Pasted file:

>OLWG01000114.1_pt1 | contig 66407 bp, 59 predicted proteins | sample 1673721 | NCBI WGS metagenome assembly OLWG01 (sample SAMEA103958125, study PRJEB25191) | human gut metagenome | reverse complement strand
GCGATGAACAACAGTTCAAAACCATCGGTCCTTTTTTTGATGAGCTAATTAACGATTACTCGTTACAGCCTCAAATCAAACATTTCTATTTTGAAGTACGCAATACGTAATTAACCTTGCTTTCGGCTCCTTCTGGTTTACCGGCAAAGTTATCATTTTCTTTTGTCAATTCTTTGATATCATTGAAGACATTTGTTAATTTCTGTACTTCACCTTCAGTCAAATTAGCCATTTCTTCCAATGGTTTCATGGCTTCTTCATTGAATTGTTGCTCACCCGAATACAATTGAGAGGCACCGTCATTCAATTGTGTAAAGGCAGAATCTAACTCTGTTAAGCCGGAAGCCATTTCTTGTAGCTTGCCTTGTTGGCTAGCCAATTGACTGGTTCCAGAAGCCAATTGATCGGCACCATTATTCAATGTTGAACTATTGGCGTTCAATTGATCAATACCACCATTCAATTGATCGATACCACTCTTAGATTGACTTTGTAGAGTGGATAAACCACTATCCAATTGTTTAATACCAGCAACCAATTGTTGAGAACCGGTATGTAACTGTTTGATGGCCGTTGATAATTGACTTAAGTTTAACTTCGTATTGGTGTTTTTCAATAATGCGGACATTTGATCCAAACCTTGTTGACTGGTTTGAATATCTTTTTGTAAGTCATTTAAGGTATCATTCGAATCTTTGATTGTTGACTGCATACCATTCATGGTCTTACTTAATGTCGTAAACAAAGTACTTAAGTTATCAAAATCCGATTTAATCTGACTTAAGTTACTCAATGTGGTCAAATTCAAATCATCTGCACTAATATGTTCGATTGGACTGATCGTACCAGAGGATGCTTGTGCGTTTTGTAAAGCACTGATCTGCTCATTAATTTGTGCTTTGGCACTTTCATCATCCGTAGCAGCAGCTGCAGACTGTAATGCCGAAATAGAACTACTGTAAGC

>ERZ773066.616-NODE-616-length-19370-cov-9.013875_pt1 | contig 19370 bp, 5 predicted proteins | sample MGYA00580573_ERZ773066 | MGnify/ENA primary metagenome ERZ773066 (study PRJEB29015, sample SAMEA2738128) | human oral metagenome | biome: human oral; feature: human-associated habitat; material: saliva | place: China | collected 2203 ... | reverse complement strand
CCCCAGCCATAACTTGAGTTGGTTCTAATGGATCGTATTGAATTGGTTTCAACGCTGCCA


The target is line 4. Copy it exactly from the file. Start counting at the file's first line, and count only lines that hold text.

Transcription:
CCCCAGCCATAACTTGAGTTGGTTCTAATGGATCGTATTGAATTGGTTTCAACGCTGCCA